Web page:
Chief executives officers of Exelon Corp., Nike Inc., and 81 other companies today urged Obama and lawmakers to enact climate legislation. In a letter, the group called for “strong policies and clear market signals that support the transition to a low-carbon economy and reward companies that innovate.”
The new Senate version of the jobs bill may include funding for a “cash for caulkers” program providing grants to make homes more energy efficient, said Lowell Ungar, policy director for the Washington-based Alliance to Save Energy.
“The money will run out from the recovery act and if there’s not further legislation to push these retrofits, there’s a real risk that the infrastructure we’re creating right now will wither,” Ungar said in an interview. “The people who are being trained right now to do these retrofits will no longer have jobs.”
The Obama administration credits last year’s economic stimulus bill with helping to stabilize the economy and creating 640,000 jobs, including 52,000 in clean energy.
The cap-and-trade measure that the House of Representatives passed in June would limit emissions and establish a market in pollution allowances. Senate Majority Leader Harry Reid, a Nevada Democrat, said yesterday that Democrats “will tackle our daunting energy and climate challenges” with legislation that creates “good-paying, clean-energy jobs.” He provided no specifics.
“The election itself means the loss of one vote,” Nikki Roy, who monitors Congress for the Pew Center on Global Climate Change in Arlington, Virginia, said of Brown’s victory. “Obviously the bigger unknown is how it affects thinking by moderates. Most moderate members of the Senate were already feeling very cautious on this issue.”
Some lawmakers were describing passage of the cap-and-trade measure as unlikely this year even before Brown’s win, which gave Republicans 41 votes in the Senate and deprived Democrats of the 60-vote supermajority generally needed to pass legislation.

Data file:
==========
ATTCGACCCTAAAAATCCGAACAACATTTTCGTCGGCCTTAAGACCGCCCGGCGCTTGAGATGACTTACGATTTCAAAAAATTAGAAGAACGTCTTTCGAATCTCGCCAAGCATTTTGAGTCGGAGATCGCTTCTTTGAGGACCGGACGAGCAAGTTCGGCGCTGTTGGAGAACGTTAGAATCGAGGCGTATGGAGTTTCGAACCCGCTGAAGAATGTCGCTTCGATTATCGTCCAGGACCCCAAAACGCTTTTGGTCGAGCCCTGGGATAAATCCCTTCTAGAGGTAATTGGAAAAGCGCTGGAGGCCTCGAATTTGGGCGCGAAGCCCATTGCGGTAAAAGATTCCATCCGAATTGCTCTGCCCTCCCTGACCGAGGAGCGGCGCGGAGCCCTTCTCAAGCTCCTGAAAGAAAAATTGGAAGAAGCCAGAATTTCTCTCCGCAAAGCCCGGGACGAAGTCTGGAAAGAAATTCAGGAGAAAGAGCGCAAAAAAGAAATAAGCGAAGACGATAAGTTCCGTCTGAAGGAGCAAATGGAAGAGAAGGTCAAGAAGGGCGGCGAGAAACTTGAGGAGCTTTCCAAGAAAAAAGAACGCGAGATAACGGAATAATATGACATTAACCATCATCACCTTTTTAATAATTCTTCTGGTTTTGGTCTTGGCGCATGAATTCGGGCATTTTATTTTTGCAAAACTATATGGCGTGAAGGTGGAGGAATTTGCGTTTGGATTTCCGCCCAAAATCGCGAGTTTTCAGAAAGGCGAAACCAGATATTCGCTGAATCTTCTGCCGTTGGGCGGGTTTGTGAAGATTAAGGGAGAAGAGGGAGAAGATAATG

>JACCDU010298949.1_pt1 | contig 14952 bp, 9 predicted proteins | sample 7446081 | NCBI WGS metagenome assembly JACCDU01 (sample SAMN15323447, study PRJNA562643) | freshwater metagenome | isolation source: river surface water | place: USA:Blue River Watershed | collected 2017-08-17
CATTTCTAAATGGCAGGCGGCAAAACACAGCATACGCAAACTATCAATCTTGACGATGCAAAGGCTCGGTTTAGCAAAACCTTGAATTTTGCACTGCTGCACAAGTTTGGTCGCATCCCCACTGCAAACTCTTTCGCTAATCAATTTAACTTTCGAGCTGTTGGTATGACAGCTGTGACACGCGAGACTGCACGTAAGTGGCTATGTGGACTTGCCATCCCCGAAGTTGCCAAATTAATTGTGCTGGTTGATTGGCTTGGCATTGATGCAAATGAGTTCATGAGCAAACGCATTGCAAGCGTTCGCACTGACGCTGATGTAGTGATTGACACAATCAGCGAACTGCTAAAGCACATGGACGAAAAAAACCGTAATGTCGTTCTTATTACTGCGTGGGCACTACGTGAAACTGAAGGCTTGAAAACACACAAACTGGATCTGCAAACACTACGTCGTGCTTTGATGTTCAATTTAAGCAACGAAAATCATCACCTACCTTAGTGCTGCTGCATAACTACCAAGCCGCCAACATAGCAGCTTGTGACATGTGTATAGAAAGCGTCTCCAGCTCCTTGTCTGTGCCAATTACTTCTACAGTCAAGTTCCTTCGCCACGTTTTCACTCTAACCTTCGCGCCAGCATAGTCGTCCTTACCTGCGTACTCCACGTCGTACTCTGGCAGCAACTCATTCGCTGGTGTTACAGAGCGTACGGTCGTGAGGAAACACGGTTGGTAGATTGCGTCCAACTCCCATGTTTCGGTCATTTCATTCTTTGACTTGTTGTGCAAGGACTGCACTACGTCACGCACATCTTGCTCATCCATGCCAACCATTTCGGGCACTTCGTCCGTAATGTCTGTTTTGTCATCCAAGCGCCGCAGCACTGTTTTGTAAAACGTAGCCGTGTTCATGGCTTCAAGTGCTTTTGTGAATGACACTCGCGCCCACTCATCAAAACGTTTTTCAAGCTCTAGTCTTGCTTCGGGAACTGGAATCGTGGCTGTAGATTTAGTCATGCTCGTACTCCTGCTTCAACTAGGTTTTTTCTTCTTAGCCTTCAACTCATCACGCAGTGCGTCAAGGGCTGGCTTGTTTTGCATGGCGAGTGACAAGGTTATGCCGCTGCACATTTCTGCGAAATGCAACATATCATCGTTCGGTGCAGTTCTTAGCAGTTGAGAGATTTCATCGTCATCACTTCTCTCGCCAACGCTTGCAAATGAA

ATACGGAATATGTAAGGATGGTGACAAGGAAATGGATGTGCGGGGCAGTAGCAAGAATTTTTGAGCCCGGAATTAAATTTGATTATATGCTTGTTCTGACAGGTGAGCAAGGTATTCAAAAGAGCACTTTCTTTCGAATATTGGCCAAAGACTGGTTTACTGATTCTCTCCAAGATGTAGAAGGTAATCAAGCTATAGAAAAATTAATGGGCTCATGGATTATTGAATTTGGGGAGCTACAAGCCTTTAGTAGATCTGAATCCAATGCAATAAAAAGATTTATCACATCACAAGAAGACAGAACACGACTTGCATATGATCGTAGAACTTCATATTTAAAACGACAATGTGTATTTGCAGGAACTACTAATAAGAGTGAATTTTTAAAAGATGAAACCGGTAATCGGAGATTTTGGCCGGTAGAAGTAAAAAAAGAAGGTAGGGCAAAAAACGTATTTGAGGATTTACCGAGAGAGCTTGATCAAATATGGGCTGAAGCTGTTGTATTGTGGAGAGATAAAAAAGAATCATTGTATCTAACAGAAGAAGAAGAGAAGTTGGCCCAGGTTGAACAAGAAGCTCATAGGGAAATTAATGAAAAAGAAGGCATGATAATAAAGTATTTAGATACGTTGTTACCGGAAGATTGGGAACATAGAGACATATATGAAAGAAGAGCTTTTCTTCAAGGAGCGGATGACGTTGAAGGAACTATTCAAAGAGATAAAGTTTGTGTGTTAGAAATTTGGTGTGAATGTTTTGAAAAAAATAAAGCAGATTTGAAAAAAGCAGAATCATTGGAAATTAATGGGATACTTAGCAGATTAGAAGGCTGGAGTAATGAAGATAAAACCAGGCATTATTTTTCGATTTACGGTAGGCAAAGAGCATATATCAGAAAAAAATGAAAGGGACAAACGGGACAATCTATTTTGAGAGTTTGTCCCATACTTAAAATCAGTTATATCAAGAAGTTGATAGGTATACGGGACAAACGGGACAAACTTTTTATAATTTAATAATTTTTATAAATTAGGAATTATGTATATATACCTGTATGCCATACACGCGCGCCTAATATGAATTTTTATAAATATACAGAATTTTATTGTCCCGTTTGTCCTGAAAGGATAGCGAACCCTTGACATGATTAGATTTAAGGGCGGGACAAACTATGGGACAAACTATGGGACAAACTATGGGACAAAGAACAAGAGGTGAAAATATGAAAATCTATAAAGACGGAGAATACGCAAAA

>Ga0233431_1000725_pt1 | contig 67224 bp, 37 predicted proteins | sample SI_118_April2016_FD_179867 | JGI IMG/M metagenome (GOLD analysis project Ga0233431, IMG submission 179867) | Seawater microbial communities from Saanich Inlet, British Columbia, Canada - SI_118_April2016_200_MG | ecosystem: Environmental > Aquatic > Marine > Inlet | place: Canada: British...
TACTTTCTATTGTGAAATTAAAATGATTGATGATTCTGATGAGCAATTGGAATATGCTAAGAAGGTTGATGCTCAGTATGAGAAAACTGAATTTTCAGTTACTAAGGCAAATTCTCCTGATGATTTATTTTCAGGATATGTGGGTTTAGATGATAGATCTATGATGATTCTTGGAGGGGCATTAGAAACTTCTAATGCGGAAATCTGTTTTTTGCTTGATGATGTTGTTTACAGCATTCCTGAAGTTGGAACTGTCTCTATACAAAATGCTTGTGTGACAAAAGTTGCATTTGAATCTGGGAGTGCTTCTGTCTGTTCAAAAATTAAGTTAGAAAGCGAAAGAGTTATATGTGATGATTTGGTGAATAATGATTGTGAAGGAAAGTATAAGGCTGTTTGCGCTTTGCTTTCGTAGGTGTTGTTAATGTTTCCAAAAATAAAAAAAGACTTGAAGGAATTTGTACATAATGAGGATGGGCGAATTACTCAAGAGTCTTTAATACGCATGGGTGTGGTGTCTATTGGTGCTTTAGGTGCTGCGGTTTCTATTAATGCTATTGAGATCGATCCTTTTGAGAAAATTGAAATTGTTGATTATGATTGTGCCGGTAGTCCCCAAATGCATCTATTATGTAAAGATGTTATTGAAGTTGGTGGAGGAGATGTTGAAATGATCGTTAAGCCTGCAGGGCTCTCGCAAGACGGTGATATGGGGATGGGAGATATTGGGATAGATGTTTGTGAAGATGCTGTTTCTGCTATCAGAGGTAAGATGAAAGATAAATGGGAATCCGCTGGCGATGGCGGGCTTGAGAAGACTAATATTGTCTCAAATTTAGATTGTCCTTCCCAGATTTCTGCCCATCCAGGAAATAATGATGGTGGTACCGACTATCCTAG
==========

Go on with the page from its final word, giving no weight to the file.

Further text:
There won’t be enough political will left to undertake such a disputed measure after the fight over health-care legislation, Senator Byron Dorgan, a Democrat from North Dakota who recently announced his retirement, said Jan. 19 on a conference call with reporters.
“It’s my assessment that we will not do a climate bill, but that we will do an energy bill instead.” Dorgan said. “The energy bill will be climate-friendly.”
The Senate Energy Committee approved a measure last year that would require utilities to get as much as 15 percent of their power from renewable sources. That bill, which wouldn’t place a cap on greenhouse-gas emissions, hasn’t been taken up by the full Senate.
Carol Browner, Obama’s top adviser on energy and the environment, said last week that an energy and climate bill limiting emissions from power plants, factories and refineries remains a priority of the White House.
Kerry, Graham, Lieberman
Senator John Kerry, a Massachusetts Democrat who co- sponsored a climate-change bill last year, said he is beginning daily meetings with colleagues Lindsey Graham, a South Carolina Republican, and Joseph Lieberman, a Connecticut independent, to draft a compromise bill.
“The political atmosphere doesn’t reduce the urgency of dealing with pollution and energy,” Kerry said in an e-mail. “This is the single best opportunity to create jobs, reduce pollution, and stop sending billions overseas for foreign oil from countries that would do us harm.”
--With assistance from Simon Lomax in Washington. Editors: Larry Liebert,